Man Madan Ambu

  1. Yes, real life got in the way.
  2. Yes, my New Year resolution is to write the odd blog post on the movies every now and then. Although, if this one goes the way of my other resolutions, you might as well stop visiting this blog for updates. (Assuming you still do, that is.)
  3. No, I don’t consciously break these resolutions. Real life (see #1 above) gets in the way. The same way that hot pakoras and kheer kadam gets in the way of my diet-related resolutions.

Now that we’ve gotten the preliminaries out of the way, here’s what I think of the latest Kamal starrer.

MMA starts off promisingly, has a reasonably strong midsection that suggests a screwball comedy slowed down to accommodate a little emotion… and then it goes wahoonie shaped in the last half hour. The plot is quite serviceable — a rich spoilt brat (Madavan) hires a private eye (Kamal) to tail his ex (Trisha) and find evidence that she’s cheating on him. The fact that she’s an actress explains why he suspects this — with all those handsome men around, he reasons, there’s no way she was going to be faithful. The private eye tails her, finds her to be a sensible, charming young lady and says so. And since he didn’t find any dirt, the brat refuses to pay him. So…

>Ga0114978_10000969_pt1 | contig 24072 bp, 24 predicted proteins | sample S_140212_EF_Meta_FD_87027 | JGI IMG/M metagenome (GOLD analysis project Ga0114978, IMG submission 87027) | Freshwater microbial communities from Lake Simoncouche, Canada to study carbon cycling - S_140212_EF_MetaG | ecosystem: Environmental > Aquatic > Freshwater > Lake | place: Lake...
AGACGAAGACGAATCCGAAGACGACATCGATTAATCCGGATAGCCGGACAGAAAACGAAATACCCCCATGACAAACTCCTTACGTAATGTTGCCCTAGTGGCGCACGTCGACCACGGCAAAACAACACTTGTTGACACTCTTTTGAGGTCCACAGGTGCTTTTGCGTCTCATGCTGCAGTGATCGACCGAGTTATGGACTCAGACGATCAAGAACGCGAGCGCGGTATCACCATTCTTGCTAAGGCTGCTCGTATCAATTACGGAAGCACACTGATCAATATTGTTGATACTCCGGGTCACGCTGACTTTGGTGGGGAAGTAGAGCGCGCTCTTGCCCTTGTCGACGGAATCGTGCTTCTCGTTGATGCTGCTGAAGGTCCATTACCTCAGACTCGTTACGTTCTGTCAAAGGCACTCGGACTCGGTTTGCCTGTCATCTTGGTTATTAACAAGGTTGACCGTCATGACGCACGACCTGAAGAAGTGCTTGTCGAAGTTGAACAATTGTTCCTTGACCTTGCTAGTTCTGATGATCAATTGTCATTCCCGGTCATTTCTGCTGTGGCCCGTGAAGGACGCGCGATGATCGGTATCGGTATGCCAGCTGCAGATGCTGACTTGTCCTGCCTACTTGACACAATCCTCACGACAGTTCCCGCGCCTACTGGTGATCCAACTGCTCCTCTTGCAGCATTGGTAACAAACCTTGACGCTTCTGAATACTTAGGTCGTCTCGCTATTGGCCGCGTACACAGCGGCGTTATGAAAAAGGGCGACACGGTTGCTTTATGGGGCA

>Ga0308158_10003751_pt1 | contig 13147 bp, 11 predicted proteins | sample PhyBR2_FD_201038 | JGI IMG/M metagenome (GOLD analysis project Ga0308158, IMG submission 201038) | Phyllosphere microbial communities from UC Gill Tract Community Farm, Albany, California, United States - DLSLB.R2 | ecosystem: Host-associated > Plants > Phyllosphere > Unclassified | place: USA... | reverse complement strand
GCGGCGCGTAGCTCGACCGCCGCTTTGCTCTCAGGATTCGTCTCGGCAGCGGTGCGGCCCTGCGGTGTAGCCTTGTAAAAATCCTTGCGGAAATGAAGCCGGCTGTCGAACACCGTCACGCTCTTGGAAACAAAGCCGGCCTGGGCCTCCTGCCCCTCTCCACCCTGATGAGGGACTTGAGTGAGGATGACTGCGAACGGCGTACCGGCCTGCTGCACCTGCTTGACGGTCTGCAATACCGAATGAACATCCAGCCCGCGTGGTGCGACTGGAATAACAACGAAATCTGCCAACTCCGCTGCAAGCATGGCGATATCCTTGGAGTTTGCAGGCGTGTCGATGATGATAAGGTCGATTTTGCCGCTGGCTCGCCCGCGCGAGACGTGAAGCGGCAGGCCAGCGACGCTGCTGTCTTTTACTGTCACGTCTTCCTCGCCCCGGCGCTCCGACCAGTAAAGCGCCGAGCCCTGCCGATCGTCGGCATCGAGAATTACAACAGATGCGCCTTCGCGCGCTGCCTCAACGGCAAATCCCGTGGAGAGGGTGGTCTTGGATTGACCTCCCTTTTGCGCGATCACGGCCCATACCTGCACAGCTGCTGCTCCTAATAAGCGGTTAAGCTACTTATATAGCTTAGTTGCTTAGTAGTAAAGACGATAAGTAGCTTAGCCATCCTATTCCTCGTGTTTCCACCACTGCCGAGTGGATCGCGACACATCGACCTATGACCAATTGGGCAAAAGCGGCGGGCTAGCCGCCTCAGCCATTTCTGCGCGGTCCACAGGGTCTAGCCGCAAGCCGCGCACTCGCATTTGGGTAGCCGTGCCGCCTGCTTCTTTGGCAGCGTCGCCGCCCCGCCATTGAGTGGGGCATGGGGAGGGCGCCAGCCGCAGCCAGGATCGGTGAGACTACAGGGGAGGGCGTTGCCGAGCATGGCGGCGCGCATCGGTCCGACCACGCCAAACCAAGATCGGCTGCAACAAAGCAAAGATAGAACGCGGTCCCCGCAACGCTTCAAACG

At this point, I am sure you can not only guess the general direction this plot is about to take, but also realize that the specifics are likely to get so convoluted that there’s no point trying to guess any further. Now, this is not really a problem in itself — the whole point of a screwball comedy is to convey a sense of breathless invention, with a much put-upon hero getting so tangled in the web of lies he has himself woven that he no longer has any clue what his next lie is going to be, or why he’s going to tell it. To a veteran like Kamal, this sort of role would’ve been a walk in the park.